America’s Lying and Ignorance Crisis – Fueled by the Media


Marianne Williamson: America doesn’t just have a gun crisis
Marianne Williamson: America doesn’t just have a gun crisis

USA – -( In the midst of an “epidemic” of emotion and disinformation, let’s have a national discussion about “gun violence,” their words.

But first a couple of ground-rules:

  1. Only one side gets to talk.
  2. That side gets to make up their own “facts.”

That’s the gist of an op-ed piece by Marianne Williamson in a guest editorial in the Washington Post. Williamson, my absolute favorite among the crowded field of truly bizarre Democratic candidates for President, is a latter-day hippy and High Priestess of the Church of Spiritual Self-Enlightenment and Warm-Fuzziness (okay, I just made that last part up). In the piece, she shares her “peace-based” wisdom, discussing America’s “gun crisis,” which she says is just part of a more significant “culture crisis.” She’s right that America has a “culture problem,” but as to the nature of the “problem” and the “culture,” she’s all wet.

Williams epitomizes the hard left turn the Democratic Party has taken in recent years. A late Baby Boomer child of the ’60s, who, after what she refers to as “her wasted decade” of drugs, self-indulgence, and depression, found her calling in a self-help course that she interpreted to promote a reinterpretation of “Christian values.” Of course, her interpretation was free of the discomfort of sin, guilt, God, or Christ. She went on to turn her Godless religion of non-religiosity, into a multi-million dollar empire of feel-good books and lectures.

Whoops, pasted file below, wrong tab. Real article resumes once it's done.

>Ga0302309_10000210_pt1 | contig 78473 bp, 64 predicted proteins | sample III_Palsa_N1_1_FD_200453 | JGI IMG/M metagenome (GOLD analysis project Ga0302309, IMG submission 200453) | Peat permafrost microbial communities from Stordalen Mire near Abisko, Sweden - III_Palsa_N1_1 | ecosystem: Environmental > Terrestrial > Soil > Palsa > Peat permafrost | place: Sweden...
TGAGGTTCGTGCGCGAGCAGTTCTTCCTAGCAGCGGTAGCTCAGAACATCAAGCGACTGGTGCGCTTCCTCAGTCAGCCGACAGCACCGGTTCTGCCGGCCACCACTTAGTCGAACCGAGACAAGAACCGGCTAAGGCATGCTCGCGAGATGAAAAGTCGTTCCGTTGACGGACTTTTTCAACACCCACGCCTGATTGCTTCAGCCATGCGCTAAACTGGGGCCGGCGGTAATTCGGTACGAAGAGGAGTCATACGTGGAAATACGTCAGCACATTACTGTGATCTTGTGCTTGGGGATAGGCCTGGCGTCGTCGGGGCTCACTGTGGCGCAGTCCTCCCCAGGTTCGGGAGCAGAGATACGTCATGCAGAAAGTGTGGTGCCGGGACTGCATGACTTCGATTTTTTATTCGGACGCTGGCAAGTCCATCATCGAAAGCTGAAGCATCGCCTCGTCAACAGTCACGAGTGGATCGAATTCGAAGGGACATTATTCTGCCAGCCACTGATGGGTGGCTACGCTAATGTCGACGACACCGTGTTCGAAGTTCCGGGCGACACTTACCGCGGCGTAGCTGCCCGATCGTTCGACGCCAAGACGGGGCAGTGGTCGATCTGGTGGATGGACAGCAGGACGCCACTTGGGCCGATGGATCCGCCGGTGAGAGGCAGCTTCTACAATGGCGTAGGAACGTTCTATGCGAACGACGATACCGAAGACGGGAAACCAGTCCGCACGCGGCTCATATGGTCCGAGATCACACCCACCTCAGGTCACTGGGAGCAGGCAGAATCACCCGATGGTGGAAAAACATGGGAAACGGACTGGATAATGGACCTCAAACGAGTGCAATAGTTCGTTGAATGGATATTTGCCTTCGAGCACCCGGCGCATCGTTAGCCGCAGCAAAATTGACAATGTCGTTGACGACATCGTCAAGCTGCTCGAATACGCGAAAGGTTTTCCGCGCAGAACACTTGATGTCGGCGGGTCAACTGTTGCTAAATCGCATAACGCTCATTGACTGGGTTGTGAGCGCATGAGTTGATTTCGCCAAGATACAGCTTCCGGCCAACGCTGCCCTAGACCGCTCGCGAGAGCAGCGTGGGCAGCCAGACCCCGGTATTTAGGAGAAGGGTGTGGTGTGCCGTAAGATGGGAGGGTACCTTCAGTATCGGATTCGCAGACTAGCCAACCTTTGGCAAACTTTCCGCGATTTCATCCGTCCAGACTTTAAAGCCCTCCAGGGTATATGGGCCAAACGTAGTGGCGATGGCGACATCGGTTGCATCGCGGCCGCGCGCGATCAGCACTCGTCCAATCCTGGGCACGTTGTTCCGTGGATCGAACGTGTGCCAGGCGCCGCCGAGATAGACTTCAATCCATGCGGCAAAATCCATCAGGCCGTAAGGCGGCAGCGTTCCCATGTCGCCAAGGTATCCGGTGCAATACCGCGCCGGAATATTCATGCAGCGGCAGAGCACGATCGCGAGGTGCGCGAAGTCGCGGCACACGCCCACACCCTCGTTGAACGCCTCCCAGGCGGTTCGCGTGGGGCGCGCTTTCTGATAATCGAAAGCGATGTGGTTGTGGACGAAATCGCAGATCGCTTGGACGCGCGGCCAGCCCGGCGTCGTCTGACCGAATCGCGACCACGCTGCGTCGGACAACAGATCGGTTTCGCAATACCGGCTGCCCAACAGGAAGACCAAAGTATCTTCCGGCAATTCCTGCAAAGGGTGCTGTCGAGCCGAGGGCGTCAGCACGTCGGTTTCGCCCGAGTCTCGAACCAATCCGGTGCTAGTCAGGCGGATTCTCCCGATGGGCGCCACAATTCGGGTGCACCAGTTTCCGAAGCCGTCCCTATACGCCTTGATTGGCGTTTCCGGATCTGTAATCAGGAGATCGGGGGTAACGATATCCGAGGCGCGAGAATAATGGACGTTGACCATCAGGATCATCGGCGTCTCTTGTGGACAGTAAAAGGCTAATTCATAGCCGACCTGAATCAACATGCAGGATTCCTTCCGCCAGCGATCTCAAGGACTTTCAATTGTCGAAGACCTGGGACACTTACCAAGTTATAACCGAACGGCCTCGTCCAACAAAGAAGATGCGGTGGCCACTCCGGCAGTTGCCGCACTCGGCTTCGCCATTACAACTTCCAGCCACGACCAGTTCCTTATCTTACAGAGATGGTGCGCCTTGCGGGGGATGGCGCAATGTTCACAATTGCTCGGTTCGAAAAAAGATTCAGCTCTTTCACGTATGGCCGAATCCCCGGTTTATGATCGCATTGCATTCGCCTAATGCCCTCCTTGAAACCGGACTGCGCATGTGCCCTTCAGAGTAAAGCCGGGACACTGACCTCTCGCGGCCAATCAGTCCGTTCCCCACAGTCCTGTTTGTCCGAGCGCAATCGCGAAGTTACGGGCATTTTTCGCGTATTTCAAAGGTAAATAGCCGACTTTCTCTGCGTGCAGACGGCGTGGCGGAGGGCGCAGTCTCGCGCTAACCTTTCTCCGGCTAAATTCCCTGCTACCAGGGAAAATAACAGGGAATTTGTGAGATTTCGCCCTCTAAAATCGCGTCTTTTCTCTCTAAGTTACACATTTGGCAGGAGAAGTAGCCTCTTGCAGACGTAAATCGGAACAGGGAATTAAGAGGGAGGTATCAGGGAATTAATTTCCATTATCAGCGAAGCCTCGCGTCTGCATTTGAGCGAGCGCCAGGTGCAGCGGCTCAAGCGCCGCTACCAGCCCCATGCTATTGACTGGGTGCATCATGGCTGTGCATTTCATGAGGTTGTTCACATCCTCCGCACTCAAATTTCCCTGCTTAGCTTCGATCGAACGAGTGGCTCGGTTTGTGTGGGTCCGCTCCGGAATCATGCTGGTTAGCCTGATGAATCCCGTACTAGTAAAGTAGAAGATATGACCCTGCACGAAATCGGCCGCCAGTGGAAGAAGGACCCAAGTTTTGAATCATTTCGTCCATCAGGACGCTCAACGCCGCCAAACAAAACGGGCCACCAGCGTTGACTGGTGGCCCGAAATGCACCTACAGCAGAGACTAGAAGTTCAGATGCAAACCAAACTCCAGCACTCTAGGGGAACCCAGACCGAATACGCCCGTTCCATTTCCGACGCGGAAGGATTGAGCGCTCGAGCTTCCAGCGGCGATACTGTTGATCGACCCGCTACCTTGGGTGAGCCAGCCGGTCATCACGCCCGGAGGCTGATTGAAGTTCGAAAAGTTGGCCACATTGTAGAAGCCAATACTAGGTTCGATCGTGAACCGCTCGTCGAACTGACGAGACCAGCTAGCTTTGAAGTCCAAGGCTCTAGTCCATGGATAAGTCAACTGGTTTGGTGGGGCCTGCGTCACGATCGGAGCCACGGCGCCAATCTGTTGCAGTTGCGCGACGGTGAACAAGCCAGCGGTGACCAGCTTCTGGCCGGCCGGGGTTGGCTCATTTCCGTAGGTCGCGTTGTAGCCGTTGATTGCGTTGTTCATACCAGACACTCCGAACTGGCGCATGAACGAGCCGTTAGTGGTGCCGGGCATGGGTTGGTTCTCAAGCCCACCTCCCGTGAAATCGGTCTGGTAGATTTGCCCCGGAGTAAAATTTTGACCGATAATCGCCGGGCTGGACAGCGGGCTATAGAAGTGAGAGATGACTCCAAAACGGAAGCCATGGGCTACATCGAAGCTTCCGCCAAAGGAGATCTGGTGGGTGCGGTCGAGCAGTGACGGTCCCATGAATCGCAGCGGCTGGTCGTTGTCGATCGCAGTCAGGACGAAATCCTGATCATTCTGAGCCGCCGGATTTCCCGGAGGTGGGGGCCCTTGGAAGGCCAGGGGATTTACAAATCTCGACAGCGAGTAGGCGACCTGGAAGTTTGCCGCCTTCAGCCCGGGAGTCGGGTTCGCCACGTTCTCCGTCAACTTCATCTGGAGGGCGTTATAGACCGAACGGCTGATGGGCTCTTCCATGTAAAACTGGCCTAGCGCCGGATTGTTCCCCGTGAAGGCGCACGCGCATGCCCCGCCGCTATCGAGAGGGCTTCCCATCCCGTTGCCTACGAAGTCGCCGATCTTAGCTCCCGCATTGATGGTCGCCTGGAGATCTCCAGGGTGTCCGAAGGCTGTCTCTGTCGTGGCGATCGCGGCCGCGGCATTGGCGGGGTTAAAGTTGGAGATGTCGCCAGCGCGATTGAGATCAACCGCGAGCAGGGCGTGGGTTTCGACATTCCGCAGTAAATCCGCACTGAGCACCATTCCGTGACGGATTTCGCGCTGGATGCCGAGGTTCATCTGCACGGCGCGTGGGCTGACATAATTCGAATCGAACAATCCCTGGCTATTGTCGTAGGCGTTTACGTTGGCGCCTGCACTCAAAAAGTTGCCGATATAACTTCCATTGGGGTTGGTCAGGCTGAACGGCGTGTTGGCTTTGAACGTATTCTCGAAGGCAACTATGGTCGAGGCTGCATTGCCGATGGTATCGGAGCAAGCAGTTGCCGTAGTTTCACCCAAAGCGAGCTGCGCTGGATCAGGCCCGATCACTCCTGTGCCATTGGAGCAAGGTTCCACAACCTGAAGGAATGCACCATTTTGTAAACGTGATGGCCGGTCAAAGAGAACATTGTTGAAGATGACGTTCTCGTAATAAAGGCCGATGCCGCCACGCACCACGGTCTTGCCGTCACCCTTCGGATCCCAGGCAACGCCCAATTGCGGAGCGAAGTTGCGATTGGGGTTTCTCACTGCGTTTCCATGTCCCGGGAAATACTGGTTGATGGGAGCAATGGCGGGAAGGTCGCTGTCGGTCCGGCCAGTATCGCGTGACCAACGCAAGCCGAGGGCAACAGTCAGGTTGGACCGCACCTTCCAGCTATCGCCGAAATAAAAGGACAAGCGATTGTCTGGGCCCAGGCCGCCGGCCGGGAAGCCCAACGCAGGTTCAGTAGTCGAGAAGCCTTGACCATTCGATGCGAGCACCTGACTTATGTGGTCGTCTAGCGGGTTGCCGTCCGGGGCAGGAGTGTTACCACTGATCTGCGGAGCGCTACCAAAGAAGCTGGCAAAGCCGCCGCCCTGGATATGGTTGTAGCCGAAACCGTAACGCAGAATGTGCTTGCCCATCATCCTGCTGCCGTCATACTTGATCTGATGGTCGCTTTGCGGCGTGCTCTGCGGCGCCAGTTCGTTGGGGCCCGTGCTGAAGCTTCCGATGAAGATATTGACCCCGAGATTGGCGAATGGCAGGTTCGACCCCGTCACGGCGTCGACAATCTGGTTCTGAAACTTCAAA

Williamson is remarkably bright, articulate, and crazy as a bedbug. She is a perfect progenitor of the spoiled and triggered, “snowflake” generation that contends that being offended amounts to oppression, and that victim-hood deserves deference and reparations. She represents the philosophy that has doomed a significant portion of a generation to helplessness and dependence.

Ms. Williamson starts her WaPo diatribe in accordance with current dogma, lamenting a tragic and horrific act by a deeply disturbed individual, then goes on to further regret the aftermath of these atrocities: heavy media coverage, widespread outrage, political calls and promises to “Do something,” followed by a subsiding of emotion and reporting, and no substantive action being taken.

We all know the cycle, and we all know the article opening that describes the cycle. Those of us who follow the gun issue as supporters of the Second Amendment also can anticipate the distortions, half-truths, over-simplification, false conclusions, and flat out lies.

Ms. Williamson doesn’t bother with suggestions or explanations, but rather, jumps right in with a series of declarations that she suggests are self-evident and irrefutable:

“Of course, we need universal background checks; we need to close all loopholes; we need to outlaw bump stocks; and we need to outlaw assault weapons and the bullets needed to shoot them.” And, of course, this whole issue, she doesn’t need to tell us (but does anyway), is a “horrific and uniquely American problem.”

Of course, we need to do these things, and of course, crazy people killing people is “uniquely American.” Everyone knows these things – except for the few, gun nuts and industry shills who don’t – because the media and politicians have repeated these “truths” over and over, and over again, with little to no counter to the claims.